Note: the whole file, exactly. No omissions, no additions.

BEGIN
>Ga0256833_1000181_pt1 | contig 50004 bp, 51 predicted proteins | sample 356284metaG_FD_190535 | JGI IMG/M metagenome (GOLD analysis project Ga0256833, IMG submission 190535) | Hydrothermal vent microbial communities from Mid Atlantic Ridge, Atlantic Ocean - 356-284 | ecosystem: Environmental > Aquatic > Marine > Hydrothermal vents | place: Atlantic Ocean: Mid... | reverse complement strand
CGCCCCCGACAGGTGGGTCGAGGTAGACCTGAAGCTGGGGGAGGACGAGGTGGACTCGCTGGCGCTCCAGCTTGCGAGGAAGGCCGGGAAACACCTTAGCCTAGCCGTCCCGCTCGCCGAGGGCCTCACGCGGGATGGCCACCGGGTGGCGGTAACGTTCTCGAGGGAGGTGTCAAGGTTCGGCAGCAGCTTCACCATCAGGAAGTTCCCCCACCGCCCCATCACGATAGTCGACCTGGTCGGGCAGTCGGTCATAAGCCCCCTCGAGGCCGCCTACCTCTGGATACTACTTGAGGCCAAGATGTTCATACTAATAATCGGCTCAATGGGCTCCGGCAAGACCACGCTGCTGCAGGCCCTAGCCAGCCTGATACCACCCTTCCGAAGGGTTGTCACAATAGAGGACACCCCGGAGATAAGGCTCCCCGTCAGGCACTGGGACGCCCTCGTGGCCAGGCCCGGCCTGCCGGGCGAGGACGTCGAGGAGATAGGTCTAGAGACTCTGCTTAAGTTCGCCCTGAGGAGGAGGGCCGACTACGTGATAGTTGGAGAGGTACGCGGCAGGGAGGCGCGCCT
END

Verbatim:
>Ga0256833_1000181_pt1 | contig 50004 bp, 51 predicted proteins | sample 356284metaG_FD_190535 | JGI IMG/M metagenome (GOLD analysis project Ga0256833, IMG submission 190535) | Hydrothermal vent microbial communities from Mid Atlantic Ridge, Atlantic Ocean - 356-284 | ecosystem: Environmental > Aquatic > Marine > Hydrothermal vents | place: Atlantic Ocean: Mid... | reverse complement strand
CGCCCCCGACAGGTGGGTCGAGGTAGACCTGAAGCTGGGGGAGGACGAGGTGGACTCGCTGGCGCTCCAGCTTGCGAGGAAGGCCGGGAAACACCTTAGCCTAGCCGTCCCGCTCGCCGAGGGCCTCACGCGGGATGGCCACCGGGTGGCGGTAACGTTCTCGAGGGAGGTGTCAAGGTTCGGCAGCAGCTTCACCATCAGGAAGTTCCCCCACCGCCCCATCACGATAGTCGACCTGGTCGGGCAGTCGGTCATAAGCCCCCTCGAGGCCGCCTACCTCTGGATACTACTTGAGGCCAAGATGTTCATACTAATAATCGGCTCAATGGGCTCCGGCAAGACCACGCTGCTGCAGGCCCTAGCCAGCCTGATACCACCCTTCCGAAGGGTTGTCACAATAGAGGACACCCCGGAGATAAGGCTCCCCGTCAGGCACTGGGACGCCCTCGTGGCCAGGCCCGGCCTGCCGGGCGAGGACGTCGAGGAGATAGGTCTAGAGACTCTGCTTAAGTTCGCCCTGAGGAGGAGGGCCGACTACGTGATAGTTGGAGAGGTACGCGGCAGGGAGGCGCGCCT